Rise of the robot

According to the Q4 2016 Global PropTech Confidence Index prepared by MetaProp NYC, there are signs that both investors and the chief executives of start-ups are increasingly optimistic about technology adoption in the property and construction industry (http://bit.ly/2kauGOK).

These professions are obliged to familiarise themselves with new practices and technology. However, if that technology is something that could make you obsolete, you may think differently.

Automating surveying

This is not science fiction. The use of artificial intelligence (AI) is happening now, and adoption will accelerate in a way that has already been witnessed with earlier technologies: the replacement of horses with cars, home computers with mobile devices and 20 human cashiers with one who oversees 20 self-service tills. Indeed, earlier this year, Amazon introduced a high-street grocery store in Seattle, USA, that has no cashiers.

So think for a moment what it might take to automate the building surveyor’s role.

● A database: this would comprise building defects, building archetypes, corresponding diagnoses and costs.

● Image collection: laser scanners can model whole elevations of a building and the rooms inside, while drones can methodically photograph the entire exterior of a property, including the roof you cannot reach in person. (Image: A ‘point cloud’ – a 3D model that has been created by an aerial drone taking hundreds of images, and software which is able to relate the imagery to datum points to provide a measurable model. Image credit: Kennedy Surveying Pty Ltd)

● Image recognition: not only can Google’s search engine recognise images that you provide, the tech giant has developed a neural network that learns to recognise your doodles. If you sketch a fish, it will tell you before you have finished that you are drawing such a creature (http://bit.ly/2klSHo5).

● Document review: web robots (bots) – a software application that runs automated tasks over the Internet – can already review millions of documents and emails instantly on behalf of lawyers, extracting key terms or identifying missing information.

Even though these applications all exist in some form already, they have not yet been put together to automate a building surveyor’s role, however.

There are companies whose mission is enabling such automation. One company has created a smart hospital using existing data sets and a machine-learning algorithm to predict failure of heating, ventilation and air conditioning (HVAC) services (http://bit.ly/2kIOetq), which could spell the end of HVAC consultants.

You may have already spotted the glaring hole, though: building surveying – or more specifically building pathology – is not limited to routine tasks involving explicit rule-based activities.

Malcolm Hollis muses in his book Building Surveying that “surveying buildings is an art; verifying the cause of the failure is a science. The surveyor’s work involves a combination of both the art and the science.” Arguably the science element can be automated; the art part, however. is not just about looking, but about seeing what is there and what is missing. As surveyors, we apply our experience and form a holistic view of the problems. This is where AI comes in.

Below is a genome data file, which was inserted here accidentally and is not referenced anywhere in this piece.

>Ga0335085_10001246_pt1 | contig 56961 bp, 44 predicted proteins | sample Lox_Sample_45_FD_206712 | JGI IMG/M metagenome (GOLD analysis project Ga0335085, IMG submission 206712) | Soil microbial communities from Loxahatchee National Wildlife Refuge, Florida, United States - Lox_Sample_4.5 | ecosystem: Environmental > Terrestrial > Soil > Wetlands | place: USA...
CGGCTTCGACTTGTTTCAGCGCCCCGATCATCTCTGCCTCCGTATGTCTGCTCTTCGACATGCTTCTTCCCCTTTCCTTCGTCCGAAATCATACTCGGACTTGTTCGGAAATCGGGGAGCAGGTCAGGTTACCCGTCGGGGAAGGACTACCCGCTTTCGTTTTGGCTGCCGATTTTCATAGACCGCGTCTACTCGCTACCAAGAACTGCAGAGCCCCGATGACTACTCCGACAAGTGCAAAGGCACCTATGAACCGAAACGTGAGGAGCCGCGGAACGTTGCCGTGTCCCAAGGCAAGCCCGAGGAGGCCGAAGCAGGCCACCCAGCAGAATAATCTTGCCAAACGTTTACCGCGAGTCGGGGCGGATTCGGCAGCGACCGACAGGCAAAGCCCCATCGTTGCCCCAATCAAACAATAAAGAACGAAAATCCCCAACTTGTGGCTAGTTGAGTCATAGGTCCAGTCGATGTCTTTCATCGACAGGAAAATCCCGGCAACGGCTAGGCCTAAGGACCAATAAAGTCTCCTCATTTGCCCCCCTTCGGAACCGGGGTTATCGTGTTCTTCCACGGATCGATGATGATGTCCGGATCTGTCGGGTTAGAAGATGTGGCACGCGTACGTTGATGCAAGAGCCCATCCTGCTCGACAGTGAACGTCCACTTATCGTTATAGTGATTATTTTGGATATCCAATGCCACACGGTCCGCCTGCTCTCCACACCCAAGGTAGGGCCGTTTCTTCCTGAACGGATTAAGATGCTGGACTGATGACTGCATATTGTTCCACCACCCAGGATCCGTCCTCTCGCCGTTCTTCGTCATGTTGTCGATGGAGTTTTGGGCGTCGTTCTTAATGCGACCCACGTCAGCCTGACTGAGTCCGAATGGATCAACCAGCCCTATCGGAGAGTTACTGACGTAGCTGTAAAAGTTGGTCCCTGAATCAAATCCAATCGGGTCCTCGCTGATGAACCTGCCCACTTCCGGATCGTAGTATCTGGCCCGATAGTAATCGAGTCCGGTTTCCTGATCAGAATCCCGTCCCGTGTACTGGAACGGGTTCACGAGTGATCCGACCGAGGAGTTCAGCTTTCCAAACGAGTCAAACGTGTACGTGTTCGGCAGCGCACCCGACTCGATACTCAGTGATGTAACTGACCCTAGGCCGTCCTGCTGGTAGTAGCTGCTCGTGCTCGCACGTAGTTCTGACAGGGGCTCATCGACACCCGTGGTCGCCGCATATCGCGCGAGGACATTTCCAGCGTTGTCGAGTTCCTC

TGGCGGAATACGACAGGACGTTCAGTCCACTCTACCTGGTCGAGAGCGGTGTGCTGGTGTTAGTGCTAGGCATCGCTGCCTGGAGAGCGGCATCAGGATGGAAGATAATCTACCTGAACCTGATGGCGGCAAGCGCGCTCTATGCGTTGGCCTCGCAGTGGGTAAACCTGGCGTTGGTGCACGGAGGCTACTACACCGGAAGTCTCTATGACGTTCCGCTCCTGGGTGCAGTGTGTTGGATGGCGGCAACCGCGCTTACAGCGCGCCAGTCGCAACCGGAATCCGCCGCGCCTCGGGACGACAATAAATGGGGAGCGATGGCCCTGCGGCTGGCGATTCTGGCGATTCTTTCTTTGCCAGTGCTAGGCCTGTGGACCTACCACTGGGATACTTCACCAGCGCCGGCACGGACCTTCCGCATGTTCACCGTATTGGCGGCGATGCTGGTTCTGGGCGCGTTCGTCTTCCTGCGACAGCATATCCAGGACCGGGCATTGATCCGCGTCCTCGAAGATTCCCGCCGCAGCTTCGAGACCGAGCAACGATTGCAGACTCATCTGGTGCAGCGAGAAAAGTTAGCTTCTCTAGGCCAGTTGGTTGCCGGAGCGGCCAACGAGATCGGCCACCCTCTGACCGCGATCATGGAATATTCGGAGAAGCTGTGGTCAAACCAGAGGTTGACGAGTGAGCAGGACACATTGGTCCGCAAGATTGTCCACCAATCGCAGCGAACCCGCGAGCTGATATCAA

Artificial intelligence

Talented programmers can code bots to teach themselves how to do the things they can never be coded to do. Put simply, a bot is provided with correct examples of a given scenario and is then able to figure the rest out itself, a process also known as machine learning.

This is how bots have been able to trade stock on the stock market and vehicles have been able to drive themselves. Data is showing that self-driving cars are starting to require less human help (http://bit.ly/2ksw4Ph); at the current rate cars are learning, Google believes that using them in the public domain as soon as 2018 is a realistic possibility.

Meanwhile, after doctors were unable to diagnosed a Japanese leukaemia patient correctly, IBM’s AI, Watson, managed to do so. Watson is programmed to understand natural language and return an accurate diagnosis. Like other medical bots, Watson can access terabytes of data representing the experience of many doctors, is able to parse it and add its own experience to the data set.

If AI can beat doctors as diagnosticians, it is probable that AI can be just as good as a building pathologist. What about when it goes wrong? AI has a dark side; algorithms can make bad decisions with serious consequences such as military drones killing innocent people. In 2018, EU member states and the UK will adopt new legislation that governs how AI can be used.

Early drafts of the EU’s General Data Protection Regulation, which was adopted by European Parliament to protect “all individuals in the EU” in April 2016, enshrined what is called a “right to explanation” in law, “whereby a user can ask for an explanation of an algorithmic decision that was made about them.”

How different is this to a human being assumed innocent until proven guilty? Inevitably, AIs and their respective human creators will be held just as accountable as humans are when something goes wrong. California’s Department of Motor Vehicles has been developing regulations for a number of years now that will govern self-driving cars when they are eventually made available to the public.

Building surveyors often find themselves providing recommendations on which a client will rely to make financial decisions; at times, these involve considerable investment. We also identify risks and advise on safety matters that mitigate loss of life caused by building failure. Can we rely on AI when there are such high stakes?